At the opening session of The Networked Grid 2012, Howard Scott, managing director of Cognyst Advisors, echoed the feeling of much of the smart grid industry when talking about what lies ahead this year for the North American market. “The question is, ‘What will happen in 2012?’” he said. “And the answer is -- not much.”
Not much, however, is not the same as nothing.
The stimulus funds have been handed out. The money is now being spent. As utilities large and small implement smart grid projects that run the gamut from ambitious to mundane, there are a host of nitty-gritty problems that are being faced.
Whether it’s merging various communications platforms or providing useful applications to customers, it turns out that integrating end-to-end smart grid that provides benefits to everyone is more difficult than many had imagined.
“We’re trying to close the gap between what excites us and what excites them,” Jim Greer, COO of Oncor, said during the morning keynote as he discussed customers. Despite his background in engineering, it's the customer piece that he chose to focus on at the conference.
Although technical questions of true interoperability and consumer engagement seem like disparate issues, that is not necessarily so. They are both issues of creating value across the entire business structure. Seamless systems are needed so that IT and OT can have access to data coming off of distribution equipment and smart meters -- but there also needs to be sophisticated analytics so that every facet of the business is getting the information it needs in the form it needs it from the reams of available data. That is the real smart grid, and 2012 is the year when we’re likely to see it in action. If nothing else, there is likely to be increased M&A activity as vendors scramble to offer fully integrated solutions.
On the customer side, there is a similar goal. It’s not enough to have a meter unless people can interact with the data in a way that makes sense for them. Maybe it’s an alert when they cross into another billing tier, or a monthly email showing their usage compared to their neighbor.
The value proposition of smart grid could start to be proven out this year, with utilities releasing data on efficiencies that have been gained through upgrades. Other utilities have chosen to move slowly when it comes to meters and some other projects are waiting for that data before making any decisions of their own.
For some utilities, they’re encountering problems trying to leverage an AMI mesh network for DA applications, while others are just struggling to integrate anywhere from two to six communications platforms, according to GTM Research analysts. The most forward thinking utilities are grappling with data analytics and what that means for their companies.
Although tangible benefits are coming at a trickle, rather than a tsunami, for most utilities, they are coming. Greer noted that just last week Oncor launched its new outage map for customers. On Tuesday, when tornadoes ripped through the Dallas-Fort Worth area, the new map, which is tied to the utility’s outage management system, showed a much more dynamic view of where power was lost from the tornadoes. “This is sacred ground,” said Greer, of sharing so much information with customers, “but it’s really made a difference.”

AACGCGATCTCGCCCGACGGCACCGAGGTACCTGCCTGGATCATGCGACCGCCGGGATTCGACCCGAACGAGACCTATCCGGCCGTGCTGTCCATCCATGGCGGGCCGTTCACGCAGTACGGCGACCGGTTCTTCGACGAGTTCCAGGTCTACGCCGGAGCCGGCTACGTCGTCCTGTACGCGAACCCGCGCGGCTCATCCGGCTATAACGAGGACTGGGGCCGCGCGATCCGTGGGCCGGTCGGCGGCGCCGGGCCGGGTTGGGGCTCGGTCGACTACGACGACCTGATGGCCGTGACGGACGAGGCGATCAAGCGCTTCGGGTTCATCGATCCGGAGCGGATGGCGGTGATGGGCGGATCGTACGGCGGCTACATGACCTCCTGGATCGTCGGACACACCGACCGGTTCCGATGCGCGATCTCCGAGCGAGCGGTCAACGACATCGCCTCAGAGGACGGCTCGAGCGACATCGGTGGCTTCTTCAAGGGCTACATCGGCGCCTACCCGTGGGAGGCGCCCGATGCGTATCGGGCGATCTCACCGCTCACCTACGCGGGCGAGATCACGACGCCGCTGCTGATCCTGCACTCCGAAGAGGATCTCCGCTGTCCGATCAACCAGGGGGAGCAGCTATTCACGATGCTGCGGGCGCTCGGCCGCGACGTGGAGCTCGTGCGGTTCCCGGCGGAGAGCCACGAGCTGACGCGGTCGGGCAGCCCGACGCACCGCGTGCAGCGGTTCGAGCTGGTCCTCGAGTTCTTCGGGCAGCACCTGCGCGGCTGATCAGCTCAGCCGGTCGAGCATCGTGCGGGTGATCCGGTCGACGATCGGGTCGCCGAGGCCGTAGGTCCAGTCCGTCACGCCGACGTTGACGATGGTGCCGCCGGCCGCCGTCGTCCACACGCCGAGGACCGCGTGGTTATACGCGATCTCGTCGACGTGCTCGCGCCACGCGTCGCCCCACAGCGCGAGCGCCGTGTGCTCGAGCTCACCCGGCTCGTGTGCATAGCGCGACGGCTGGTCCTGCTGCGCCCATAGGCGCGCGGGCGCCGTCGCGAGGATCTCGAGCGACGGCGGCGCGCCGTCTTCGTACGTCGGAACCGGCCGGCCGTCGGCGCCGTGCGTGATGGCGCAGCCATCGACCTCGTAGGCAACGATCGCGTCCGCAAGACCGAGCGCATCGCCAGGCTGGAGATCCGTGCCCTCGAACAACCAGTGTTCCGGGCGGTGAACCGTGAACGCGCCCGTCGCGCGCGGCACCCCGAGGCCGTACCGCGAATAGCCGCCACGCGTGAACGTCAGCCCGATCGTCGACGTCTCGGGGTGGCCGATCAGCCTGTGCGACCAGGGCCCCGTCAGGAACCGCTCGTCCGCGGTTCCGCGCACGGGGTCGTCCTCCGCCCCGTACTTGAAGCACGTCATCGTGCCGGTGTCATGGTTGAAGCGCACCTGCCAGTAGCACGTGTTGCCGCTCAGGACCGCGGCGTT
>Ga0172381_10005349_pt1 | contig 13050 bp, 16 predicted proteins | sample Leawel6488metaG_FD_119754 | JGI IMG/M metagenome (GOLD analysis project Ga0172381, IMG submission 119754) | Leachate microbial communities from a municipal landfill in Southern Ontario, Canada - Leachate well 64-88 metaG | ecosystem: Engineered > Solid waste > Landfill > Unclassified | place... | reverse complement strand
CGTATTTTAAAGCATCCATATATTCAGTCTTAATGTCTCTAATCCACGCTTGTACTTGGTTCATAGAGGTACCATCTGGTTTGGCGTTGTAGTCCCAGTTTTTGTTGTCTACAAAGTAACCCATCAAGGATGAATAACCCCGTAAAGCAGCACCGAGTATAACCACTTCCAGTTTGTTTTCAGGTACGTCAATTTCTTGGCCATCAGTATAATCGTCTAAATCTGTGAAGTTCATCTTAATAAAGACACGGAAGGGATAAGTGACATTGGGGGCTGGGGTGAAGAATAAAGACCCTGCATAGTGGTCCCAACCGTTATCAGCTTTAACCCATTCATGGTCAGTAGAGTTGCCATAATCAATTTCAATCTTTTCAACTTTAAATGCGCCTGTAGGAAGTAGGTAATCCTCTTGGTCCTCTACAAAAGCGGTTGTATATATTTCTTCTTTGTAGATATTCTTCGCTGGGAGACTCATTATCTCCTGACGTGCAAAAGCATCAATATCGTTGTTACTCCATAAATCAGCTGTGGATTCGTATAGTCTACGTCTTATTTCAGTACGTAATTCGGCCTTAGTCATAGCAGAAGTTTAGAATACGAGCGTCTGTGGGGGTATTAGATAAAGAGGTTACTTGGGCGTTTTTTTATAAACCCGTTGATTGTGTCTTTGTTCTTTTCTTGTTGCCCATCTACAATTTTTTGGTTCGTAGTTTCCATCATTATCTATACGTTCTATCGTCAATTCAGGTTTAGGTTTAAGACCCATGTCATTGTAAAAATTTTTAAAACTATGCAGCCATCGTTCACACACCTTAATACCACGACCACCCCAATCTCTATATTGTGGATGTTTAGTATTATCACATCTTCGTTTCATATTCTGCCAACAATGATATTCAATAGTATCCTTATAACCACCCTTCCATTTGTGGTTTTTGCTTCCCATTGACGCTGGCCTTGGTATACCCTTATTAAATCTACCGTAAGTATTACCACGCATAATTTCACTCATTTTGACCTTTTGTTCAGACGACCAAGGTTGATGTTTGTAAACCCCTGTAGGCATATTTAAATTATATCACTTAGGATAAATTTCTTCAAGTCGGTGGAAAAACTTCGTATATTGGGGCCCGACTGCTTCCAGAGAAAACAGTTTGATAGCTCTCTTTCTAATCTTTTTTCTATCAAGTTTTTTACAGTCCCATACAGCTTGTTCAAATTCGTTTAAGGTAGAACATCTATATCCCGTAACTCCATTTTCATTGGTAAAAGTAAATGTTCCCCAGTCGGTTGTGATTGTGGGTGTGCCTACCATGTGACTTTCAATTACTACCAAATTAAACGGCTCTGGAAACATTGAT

The early experiences that everything isn’t working together as well as it should have also produced some new ways of doing business, such as new consumer interactions. Oncor and San Diego Gas & Electric held a contest, known as Big Energy Savers, to promote energy efficiency by leveraging smart grid data. Some people saved up to 40 percent. The contest was a way to let people know that there were a variety of different ways to use this new technology.
For many utilities, it has also meant breaking down the silos that have traditionally defined their businesses so that IT and OT understand each other’s needs.
In Texas, retailers have been waiting for a critical mass of smart meters to be installed before they build offerings and applications to offer to their customers. That has taken longer than many anticipated, said Greer, but it’s starting to come now.
On the technical side, interoperability is also coming. During a tour at ABB’s Smart Grid Center of Excellence, Bill Whitehead, director of business development of distribution automation in North America, showed off a testing area where the company is testing not only its own equipment, but various communications technologies and anything else that a utility might put into a smart grid project.
Many utilities are waiting for some of the early movers to work out the kinks, on the customer and technical sides, before making decisions. But for those that are already in the thick of things, they see the early experience and are embracing their role and pushing the envelope in 2012. For some of the early movers, like Oncor, working through the problems firsthand could let them accelerate faster once the technology is in place and find value in applications that haven’t even been discovered yet.
“I think we have a really unique opportunity in the history of the industry,” said Greer. “I’m excited to be part of that. I know our customers will be excited about that -- they just don’t know it yet.”
And of course, if the slow and steady pace of doing the hard work in North American deployments seems boring, just look abroad. From high-voltage transmission and meters in China to distribution automation in Brazil and competitive markets in the United Kingdom, there is plenty of international action that will keep things interesting in 2012 and beyond.